There are banners hanging from the ceiling, brochures above the salad bar and a poster on an easel in the poultry section, all proclaiming, "We say Yes on 522."
The same message can be seen on every aisle and even under selected products of like-minded companies. It's coming to checkout stands soon. It's outside, too, where, parked a few strides from an entrance, is a forest green Chevy truck with Yes on 522 painted on the driver's side door.
And the store's roughly 155 team members -- Whole Foods code for employees -- carry literature in their aprons and are trained on the basics of the initiative should they be quizzed by a customer.
It's not just here but in each of the company's seven Washington stores, a reflection of how serious the international chain wants to win.
"We don't dabble a lot in the political world," said Leah Abell, marketing team leader for the store. "This is different because this is such a hot topic and we have been leading the way for organic labeling.
"Our customers are telling us we want to know what is in our food," she said. "We want to give that to them."
Whole Foods spent $250,000 trying to pass a similar measure in California last year. It has reached that mark in Washington already and expects to spend more, spokeswoman Susan Livingston said.
"We're trying to engage people in every way we can," she said, noting the company is funneling many resources through its Will Vote For Food effort.
If voters pass Initiative 522, many packaged and processed food products sold in retail stores will need labels revealing if the item was genetically engineered or contains genetically engineered ingredients starting in July of 2015.
There are a host of exemptions. For example, food sold in restaurants is exempt as are alcoholic beverages. And meat from animals that ate genetically engineered feed is also exempt.
Proponents contend requiring labels will give consumers needed information about the food they are eating. Opponents say it amounts to a costly new regulation that will manifest itself in higher prices.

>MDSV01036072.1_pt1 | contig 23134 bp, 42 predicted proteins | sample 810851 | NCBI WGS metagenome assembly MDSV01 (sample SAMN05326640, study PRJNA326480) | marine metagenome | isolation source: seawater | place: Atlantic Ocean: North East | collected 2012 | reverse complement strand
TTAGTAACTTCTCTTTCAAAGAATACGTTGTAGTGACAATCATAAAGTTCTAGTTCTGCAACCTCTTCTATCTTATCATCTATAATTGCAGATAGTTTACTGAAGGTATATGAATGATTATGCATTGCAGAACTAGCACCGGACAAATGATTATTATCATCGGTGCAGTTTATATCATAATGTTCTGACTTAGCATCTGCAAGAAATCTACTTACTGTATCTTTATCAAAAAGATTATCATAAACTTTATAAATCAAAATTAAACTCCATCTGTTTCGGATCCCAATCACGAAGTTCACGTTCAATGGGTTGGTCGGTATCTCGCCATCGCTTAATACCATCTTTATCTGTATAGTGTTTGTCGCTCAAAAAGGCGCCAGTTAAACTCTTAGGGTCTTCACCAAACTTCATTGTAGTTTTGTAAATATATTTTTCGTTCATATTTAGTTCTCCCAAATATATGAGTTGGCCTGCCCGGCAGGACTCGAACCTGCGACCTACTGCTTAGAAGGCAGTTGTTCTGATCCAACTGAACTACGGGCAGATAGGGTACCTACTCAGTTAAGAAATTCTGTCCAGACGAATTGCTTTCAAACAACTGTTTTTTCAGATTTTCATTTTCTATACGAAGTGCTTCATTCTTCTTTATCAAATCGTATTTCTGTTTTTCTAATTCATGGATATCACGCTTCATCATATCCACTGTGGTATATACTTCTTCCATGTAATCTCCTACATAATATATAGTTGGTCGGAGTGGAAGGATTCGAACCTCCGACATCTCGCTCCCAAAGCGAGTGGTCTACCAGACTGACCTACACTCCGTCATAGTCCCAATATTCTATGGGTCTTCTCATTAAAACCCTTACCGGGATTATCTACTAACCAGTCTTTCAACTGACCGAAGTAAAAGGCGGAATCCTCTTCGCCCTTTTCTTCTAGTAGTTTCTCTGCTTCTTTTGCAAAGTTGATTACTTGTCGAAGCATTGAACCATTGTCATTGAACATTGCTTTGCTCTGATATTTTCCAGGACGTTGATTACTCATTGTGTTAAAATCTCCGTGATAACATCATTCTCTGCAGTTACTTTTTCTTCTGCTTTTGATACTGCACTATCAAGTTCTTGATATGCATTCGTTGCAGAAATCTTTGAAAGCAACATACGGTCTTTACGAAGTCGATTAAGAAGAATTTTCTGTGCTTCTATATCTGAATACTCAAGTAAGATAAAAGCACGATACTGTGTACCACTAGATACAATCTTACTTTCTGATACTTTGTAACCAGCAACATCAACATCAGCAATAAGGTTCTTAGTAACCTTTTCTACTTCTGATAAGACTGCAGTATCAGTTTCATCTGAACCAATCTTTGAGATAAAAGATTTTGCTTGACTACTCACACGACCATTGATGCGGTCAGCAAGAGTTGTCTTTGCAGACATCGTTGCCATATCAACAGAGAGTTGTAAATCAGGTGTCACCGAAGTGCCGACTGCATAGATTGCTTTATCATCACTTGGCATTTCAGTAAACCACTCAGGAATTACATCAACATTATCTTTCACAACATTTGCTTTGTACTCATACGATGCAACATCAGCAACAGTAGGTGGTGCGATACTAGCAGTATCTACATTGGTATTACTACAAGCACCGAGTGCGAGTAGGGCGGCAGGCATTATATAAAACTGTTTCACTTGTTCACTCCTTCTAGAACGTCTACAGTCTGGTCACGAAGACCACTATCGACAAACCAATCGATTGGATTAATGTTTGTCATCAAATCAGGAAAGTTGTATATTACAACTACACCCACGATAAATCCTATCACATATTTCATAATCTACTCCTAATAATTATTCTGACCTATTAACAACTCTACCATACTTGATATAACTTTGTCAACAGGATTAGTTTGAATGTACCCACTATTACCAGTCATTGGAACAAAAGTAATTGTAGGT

Campaigns for and against the measure expect to spend millions of dollars in the next few weeks, much of it on the airwaves. Both sides launched their first television commercials this week.
Against that backdrop, individual farmers and businesses are trying to reach voters in a simpler and more direct way. Up and down the I-5 corridor and across the Cascades, businesses known for offering organic foods and products without genetically engineered ingredients are marketing a political message to customers.
Employees at PCC Natural Markets, which operates a store in Edmonds, wear Yes on 522 buttons. Information about the measure is available in the stores and has been sent to members of the nation's largest consumer-owned natural food retail co-operative.
"This is an affirmation to our customers that we are doing what they have been asking us to do for 20 years," said Trudy Bialic, director of public affairs.
So far no one's complained.
"I have not received one letter from one shopper that they didn't appreciate it," she said.
A spokeswoman for the opposition expressed little concern about the strategy.
"Proponents can share the information as long as they are reporting it to the PDC (Public Disclosure Commission)," said Dana Bieber, spokeswoman for the No on 522 campaign.
Bieber wouldn't say if they'll have retailers opposed to the measure put up materials too.
"We're committed to sharing the facts with voters," she said.
She did point out that one Whole Foods infographic echoes the message of their campaign as it urges customers to look for products with the USDA organic label if they want to avoid GMOs.
"That's what our campaign has been saying," she said. "They're reinforcing the message that the organic label is a better way to know if GE (genetically engineered) ingredients are in their food. It is better than 522."
Such tactics are not novel in Washington.
Two years ago, Costco used its shopping warehouses to gather signatures for the liquor privatization initiative and then dole out materials backing the measure. Other grocery stores and many restaurateurs put up materials in their businesses.
It's too soon to gauge the effect of such in-store campaigning on Initiative 522 because voters aren't focused on the election yet.
"I think it can make a small difference," said Seattle political strategist Christian Sinderman, who's not involved in the campaign. "People have more opinions about food than they do about politicians so to reach people where they shop and where they eat will have more impact than a yard sign."
Sinderman doesn't think it will swing the outcome.
"Voters are smart enough to know that the businesses only engage in these things because they impact their bottom lines," he said. "If they support that (company's view) they won't have a problem."
Jerry Cornfield: 360-352-8623; firstname.lastname@example.org.
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